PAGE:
Our oldest child was already here when we got together. He was almost two when she and I started courting, to use an old school term. And then, the other four they developed and came since I’ve been here. But being able to learn how to read the room, pay attention to what’s going on with her, the non-verbals, sometime ignoring what is actually saying and paying attention to what’s actually happening, all of that has to be in place. And then, managing myself, which I think is really the most important thing because the better version of me that shows up is the better version that can provide support.

Not knowing how to not be jealous of… I remember being made aware of a conversation, a friend of a friend, they had some children and they had a conversation where the friend of a friend said, “I love my children, but I hate that they stole my best friend.” And what he meant was my wife was my companion and best friend before. But now these children came in, and they have taken her away from me. They get all of her time and her attention and her energy.

Transitioning from it being the number of people who were there before to the new number that’s there now, even with our most recent who came November 29th of last year, so brand new, it’s been very different and she’s the first girl also. It’s been very different all the way down to changing the diaper. That’s a new experience, but also the reaction that has had postpartum every time. Thankfully, we haven’t had that I’m aware of, because sometimes mothers go through things that the husband aren’t privy to.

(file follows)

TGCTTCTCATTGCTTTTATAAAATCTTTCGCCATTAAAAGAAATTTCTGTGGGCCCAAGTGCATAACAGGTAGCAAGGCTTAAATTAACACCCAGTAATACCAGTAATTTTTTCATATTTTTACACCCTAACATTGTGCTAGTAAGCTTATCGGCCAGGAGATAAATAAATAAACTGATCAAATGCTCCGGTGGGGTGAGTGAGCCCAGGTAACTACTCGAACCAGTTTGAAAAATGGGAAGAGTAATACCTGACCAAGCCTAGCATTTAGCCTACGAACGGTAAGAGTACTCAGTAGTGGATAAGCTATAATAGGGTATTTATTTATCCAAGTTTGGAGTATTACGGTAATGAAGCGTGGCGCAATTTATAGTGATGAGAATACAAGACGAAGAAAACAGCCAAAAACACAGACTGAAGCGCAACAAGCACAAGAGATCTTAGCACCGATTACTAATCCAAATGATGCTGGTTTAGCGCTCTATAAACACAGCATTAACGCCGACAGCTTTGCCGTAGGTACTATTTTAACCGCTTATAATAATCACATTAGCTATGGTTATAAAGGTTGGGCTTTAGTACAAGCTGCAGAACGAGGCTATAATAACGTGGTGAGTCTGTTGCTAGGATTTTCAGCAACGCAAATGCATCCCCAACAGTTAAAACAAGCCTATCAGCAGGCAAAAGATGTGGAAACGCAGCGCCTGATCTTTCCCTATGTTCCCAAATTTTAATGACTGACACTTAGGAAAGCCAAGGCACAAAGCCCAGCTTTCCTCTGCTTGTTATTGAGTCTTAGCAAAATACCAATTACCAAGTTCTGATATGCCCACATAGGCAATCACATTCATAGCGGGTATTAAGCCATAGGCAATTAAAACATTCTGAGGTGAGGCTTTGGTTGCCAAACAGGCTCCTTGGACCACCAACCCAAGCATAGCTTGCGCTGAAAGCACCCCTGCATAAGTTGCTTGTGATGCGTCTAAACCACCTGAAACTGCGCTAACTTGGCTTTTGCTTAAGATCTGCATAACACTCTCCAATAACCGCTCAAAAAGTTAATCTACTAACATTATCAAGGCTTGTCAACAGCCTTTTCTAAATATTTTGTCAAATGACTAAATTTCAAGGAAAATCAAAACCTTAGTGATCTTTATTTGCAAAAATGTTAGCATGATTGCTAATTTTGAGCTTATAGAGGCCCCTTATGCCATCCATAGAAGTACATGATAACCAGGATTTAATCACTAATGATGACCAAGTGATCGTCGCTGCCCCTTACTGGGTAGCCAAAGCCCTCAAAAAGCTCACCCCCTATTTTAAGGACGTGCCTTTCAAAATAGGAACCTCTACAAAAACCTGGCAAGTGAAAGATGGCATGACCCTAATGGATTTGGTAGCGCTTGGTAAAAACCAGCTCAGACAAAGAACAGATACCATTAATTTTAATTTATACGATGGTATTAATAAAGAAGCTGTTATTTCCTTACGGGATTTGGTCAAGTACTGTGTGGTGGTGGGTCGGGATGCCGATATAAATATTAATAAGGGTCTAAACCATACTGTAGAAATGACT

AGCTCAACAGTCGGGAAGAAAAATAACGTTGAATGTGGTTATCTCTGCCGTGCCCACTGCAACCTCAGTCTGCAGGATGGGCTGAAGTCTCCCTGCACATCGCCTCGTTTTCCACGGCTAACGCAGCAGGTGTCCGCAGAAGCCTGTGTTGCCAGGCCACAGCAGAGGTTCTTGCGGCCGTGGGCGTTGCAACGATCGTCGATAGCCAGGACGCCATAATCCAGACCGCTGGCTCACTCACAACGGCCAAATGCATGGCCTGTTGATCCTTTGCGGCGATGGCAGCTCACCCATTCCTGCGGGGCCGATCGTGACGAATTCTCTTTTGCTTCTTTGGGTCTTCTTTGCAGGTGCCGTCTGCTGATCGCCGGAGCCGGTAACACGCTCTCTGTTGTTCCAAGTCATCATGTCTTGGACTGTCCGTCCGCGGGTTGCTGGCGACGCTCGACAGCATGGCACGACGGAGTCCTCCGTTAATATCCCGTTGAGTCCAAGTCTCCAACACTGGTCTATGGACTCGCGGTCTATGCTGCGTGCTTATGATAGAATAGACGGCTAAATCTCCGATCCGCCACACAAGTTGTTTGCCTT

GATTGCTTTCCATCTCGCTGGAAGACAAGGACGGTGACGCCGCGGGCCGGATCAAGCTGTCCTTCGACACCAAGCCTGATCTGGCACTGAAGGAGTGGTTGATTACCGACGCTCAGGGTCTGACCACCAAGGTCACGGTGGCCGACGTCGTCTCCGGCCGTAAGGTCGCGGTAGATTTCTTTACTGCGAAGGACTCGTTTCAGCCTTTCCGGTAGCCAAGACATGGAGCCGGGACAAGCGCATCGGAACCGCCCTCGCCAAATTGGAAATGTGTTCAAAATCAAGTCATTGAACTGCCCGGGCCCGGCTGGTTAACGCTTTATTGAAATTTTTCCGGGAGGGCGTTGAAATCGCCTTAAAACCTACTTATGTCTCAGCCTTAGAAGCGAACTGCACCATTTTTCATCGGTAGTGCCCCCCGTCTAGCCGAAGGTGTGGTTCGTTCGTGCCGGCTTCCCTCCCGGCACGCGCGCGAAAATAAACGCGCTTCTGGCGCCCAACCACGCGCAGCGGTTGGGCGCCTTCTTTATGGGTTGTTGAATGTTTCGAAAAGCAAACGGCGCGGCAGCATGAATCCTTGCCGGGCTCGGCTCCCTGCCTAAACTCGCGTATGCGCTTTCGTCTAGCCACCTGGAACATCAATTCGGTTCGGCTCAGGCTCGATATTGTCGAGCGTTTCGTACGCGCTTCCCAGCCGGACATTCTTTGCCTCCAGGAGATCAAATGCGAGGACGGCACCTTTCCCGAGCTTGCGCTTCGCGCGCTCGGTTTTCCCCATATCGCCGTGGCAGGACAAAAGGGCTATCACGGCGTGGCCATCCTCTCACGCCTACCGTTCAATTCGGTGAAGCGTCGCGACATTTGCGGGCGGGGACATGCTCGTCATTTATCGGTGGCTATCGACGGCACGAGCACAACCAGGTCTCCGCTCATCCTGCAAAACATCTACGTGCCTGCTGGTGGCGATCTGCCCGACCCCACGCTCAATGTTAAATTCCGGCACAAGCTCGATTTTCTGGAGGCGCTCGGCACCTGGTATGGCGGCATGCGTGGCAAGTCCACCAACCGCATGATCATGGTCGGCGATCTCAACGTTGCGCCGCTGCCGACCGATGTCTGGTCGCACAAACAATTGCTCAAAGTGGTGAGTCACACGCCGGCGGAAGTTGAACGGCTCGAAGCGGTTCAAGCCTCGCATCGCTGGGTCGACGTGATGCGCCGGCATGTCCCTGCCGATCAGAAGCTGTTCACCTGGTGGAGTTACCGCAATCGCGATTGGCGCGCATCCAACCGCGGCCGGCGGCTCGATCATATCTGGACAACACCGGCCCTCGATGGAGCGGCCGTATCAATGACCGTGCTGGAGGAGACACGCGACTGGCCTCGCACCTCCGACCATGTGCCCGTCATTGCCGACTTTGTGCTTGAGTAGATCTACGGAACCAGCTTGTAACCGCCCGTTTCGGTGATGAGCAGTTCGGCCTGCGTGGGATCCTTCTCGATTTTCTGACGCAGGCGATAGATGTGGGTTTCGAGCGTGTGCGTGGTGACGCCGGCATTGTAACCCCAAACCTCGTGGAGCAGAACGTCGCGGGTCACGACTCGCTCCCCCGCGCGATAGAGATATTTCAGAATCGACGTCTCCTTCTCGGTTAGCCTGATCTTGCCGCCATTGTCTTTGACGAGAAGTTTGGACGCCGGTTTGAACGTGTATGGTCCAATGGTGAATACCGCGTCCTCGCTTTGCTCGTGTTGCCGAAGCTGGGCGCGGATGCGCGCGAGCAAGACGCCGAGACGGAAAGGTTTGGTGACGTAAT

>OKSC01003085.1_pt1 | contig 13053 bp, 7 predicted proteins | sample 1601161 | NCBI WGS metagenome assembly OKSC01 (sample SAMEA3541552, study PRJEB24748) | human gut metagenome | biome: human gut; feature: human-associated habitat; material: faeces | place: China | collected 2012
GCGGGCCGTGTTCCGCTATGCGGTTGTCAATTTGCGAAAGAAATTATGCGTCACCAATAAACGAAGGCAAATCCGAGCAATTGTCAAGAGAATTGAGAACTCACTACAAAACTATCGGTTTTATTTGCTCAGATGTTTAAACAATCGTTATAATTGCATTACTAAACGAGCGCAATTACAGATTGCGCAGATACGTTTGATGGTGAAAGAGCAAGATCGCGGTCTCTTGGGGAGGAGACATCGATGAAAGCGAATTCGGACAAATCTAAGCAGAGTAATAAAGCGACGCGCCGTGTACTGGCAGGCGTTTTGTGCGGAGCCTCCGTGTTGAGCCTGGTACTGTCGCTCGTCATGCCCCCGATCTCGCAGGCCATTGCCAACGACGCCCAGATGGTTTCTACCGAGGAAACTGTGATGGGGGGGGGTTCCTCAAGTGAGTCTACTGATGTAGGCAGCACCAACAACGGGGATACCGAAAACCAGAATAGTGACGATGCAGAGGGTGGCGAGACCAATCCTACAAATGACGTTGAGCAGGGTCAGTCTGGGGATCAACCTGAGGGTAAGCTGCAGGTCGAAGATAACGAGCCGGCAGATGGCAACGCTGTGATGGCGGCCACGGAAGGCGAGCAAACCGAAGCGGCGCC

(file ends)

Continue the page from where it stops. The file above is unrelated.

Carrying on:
So as far as my awareness, this has been different for Janiya because of her age. This has been different for us because of our age, because of the development of our family, because of all the things that are going on. Each time it has happened, I’ve had to going back to that term again, learn how to ride the wave and recognize that it’s not about me. It is about me because I’m a part of the unit, but it’s not about me. It’s about the whole unit. And that obviously includes the mother who should be the primary focus during these times. I said a whole lot of words. I hope that made sense.

Rebecca Dekker:

No, it makes a lot of sense. I love what you said about when you take care of yourself, the better version shows up for both of you probably.

Brandon Diggs Williams:

Absolutely. Absolutely.

Rebecca Dekker:

Yeah. I think there’s something to be said about our culture demanding, that we sacrifice ourselves for our children over and over without giving to ourselves. That just makes it a lot harder to be a good parent when you’re-

Brandon Diggs Williams:


Rebecca Dekker:

… not giving to yourself as well.

Brandon Diggs Williams:

I was just going to say you’ll hear that from me or that reoccurring theme from me over and over again. Something that I started saying years ago is that we need to be appropriately selfish. And I use the metaphor of what comes to mind anyway is I want no one to go hungry, but if I give away all of my food to everyone that’s hungry, then all of a sudden I starve.

Also, when we start looking at helping professions, whether that be for all the way from church to healthcare to mental health, a lot of our intrinsic motivation and payoff comes from helping people. But a lot of times, if our way to serve ourselves is to help other people, we end up developing or coming up with diminishing returns because I’m giving so much out. And that’s the way I learned to feed myself.